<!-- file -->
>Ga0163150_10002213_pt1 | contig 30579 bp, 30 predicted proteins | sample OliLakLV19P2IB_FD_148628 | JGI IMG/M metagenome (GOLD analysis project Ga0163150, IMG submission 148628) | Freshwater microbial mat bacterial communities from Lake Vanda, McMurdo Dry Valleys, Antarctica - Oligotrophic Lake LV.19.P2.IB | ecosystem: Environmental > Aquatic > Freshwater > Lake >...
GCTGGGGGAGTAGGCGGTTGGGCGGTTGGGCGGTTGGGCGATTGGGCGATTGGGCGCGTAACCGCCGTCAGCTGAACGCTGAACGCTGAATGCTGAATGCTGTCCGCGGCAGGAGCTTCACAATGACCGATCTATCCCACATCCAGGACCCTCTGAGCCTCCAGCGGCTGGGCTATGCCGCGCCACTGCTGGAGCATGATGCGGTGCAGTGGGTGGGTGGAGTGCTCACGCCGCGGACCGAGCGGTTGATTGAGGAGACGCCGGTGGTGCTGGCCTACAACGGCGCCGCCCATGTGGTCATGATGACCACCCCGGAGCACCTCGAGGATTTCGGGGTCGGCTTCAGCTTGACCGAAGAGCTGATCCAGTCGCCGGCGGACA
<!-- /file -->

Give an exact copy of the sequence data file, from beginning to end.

>Ga0163150_10002213_pt1 | contig 30579 bp, 30 predicted proteins | sample OliLakLV19P2IB_FD_148628 | JGI IMG/M metagenome (GOLD analysis project Ga0163150, IMG submission 148628) | Freshwater microbial mat bacterial communities from Lake Vanda, McMurdo Dry Valleys, Antarctica - Oligotrophic Lake LV.19.P2.IB | ecosystem: Environmental > Aquatic > Freshwater > Lake >...
GCTGGGGGAGTAGGCGGTTGGGCGGTTGGGCGGTTGGGCGATTGGGCGATTGGGCGCGTAACCGCCGTCAGCTGAACGCTGAACGCTGAATGCTGAATGCTGTCCGCGGCAGGAGCTTCACAATGACCGATCTATCCCACATCCAGGACCCTCTGAGCCTCCAGCGGCTGGGCTATGCCGCGCCACTGCTGGAGCATGATGCGGTGCAGTGGGTGGGTGGAGTGCTCACGCCGCGGACCGAGCGGTTGATTGAGGAGACGCCGGTGGTGCTGGCCTACAACGGCGCCGCCCATGTGGTCATGATGACCACCCCGGAGCACCTCGAGGATTTCGGGGTCGGCTTCAGCTTGACCGAAGAGCTGATCCAGTCGCCGGCGGACA